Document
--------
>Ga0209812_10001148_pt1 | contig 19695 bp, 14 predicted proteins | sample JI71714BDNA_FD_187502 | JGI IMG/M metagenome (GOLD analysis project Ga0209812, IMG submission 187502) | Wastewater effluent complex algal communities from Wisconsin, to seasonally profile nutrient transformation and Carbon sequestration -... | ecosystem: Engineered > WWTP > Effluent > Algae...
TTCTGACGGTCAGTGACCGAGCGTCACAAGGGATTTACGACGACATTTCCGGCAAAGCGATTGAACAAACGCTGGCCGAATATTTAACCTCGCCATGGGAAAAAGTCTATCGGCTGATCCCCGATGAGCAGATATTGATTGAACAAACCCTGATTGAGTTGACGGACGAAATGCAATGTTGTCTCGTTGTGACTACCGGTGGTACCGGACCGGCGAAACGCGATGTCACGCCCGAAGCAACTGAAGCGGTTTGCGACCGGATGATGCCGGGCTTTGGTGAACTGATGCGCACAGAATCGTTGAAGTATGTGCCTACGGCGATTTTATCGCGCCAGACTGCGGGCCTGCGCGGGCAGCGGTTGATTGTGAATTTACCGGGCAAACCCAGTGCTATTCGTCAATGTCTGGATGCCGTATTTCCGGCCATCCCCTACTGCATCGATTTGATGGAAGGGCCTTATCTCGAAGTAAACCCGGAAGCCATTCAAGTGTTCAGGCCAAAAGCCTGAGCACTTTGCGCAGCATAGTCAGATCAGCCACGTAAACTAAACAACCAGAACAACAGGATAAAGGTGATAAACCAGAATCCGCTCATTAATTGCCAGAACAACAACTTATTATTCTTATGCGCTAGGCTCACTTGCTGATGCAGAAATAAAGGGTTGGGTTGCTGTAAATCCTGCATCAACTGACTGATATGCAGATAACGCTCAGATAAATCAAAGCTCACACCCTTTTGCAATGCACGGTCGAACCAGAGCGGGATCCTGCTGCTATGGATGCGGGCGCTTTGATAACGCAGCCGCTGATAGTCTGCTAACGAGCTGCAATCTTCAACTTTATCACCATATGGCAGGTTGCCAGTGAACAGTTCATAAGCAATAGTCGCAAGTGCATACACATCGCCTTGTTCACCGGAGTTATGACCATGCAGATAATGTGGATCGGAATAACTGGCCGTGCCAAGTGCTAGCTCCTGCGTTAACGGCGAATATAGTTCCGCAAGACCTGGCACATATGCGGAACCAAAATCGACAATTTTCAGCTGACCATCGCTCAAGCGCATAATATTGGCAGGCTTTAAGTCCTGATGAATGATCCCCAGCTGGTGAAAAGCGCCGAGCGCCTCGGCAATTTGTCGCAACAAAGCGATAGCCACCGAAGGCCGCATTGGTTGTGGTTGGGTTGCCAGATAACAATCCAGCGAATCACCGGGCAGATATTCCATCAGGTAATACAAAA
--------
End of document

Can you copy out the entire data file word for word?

>Ga0209812_10001148_pt1 | contig 19695 bp, 14 predicted proteins | sample JI71714BDNA_FD_187502 | JGI IMG/M metagenome (GOLD analysis project Ga0209812, IMG submission 187502) | Wastewater effluent complex algal communities from Wisconsin, to seasonally profile nutrient transformation and Carbon sequestration -... | ecosystem: Engineered > WWTP > Effluent > Algae...
TTCTGACGGTCAGTGACCGAGCGTCACAAGGGATTTACGACGACATTTCCGGCAAAGCGATTGAACAAACGCTGGCCGAATATTTAACCTCGCCATGGGAAAAAGTCTATCGGCTGATCCCCGATGAGCAGATATTGATTGAACAAACCCTGATTGAGTTGACGGACGAAATGCAATGTTGTCTCGTTGTGACTACCGGTGGTACCGGACCGGCGAAACGCGATGTCACGCCCGAAGCAACTGAAGCGGTTTGCGACCGGATGATGCCGGGCTTTGGTGAACTGATGCGCACAGAATCGTTGAAGTATGTGCCTACGGCGATTTTATCGCGCCAGACTGCGGGCCTGCGCGGGCAGCGGTTGATTGTGAATTTACCGGGCAAACCCAGTGCTATTCGTCAATGTCTGGATGCCGTATTTCCGGCCATCCCCTACTGCATCGATTTGATGGAAGGGCCTTATCTCGAAGTAAACCCGGAAGCCATTCAAGTGTTCAGGCCAAAAGCCTGAGCACTTTGCGCAGCATAGTCAGATCAGCCACGTAAACTAAACAACCAGAACAACAGGATAAAGGTGATAAACCAGAATCCGCTCATTAATTGCCAGAACAACAACTTATTATTCTTATGCGCTAGGCTCACTTGCTGATGCAGAAATAAAGGGTTGGGTTGCTGTAAATCCTGCATCAACTGACTGATATGCAGATAACGCTCAGATAAATCAAAGCTCACACCCTTTTGCAATGCACGGTCGAACCAGAGCGGGATCCTGCTGCTATGGATGCGGGCGCTTTGATAACGCAGCCGCTGATAGTCTGCTAACGAGCTGCAATCTTCAACTTTATCACCATATGGCAGGTTGCCAGTGAACAGTTCATAAGCAATAGTCGCAAGTGCATACACATCGCCTTGTTCACCGGAGTTATGACCATGCAGATAATGTGGATCGGAATAACTGGCCGTGCCAAGTGCTAGCTCCTGCGTTAACGGCGAATATAGTTCCGCAAGACCTGGCACATATGCGGAACCAAAATCGACAATTTTCAGCTGACCATCGCTCAAGCGCATAATATTGGCAGGCTTTAAGTCCTGATGAATGATCCCCAGCTGGTGAAAAGCGCCGAGCGCCTCGGCAATTTGTCGCAACAAAGCGATAGCCACCGAAGGCCGCATTGGTTGTGGTTGGGTTGCCAGATAACAATCCAGCGAATCACCGGGCAGATATTCCATCAGGTAATACAAAA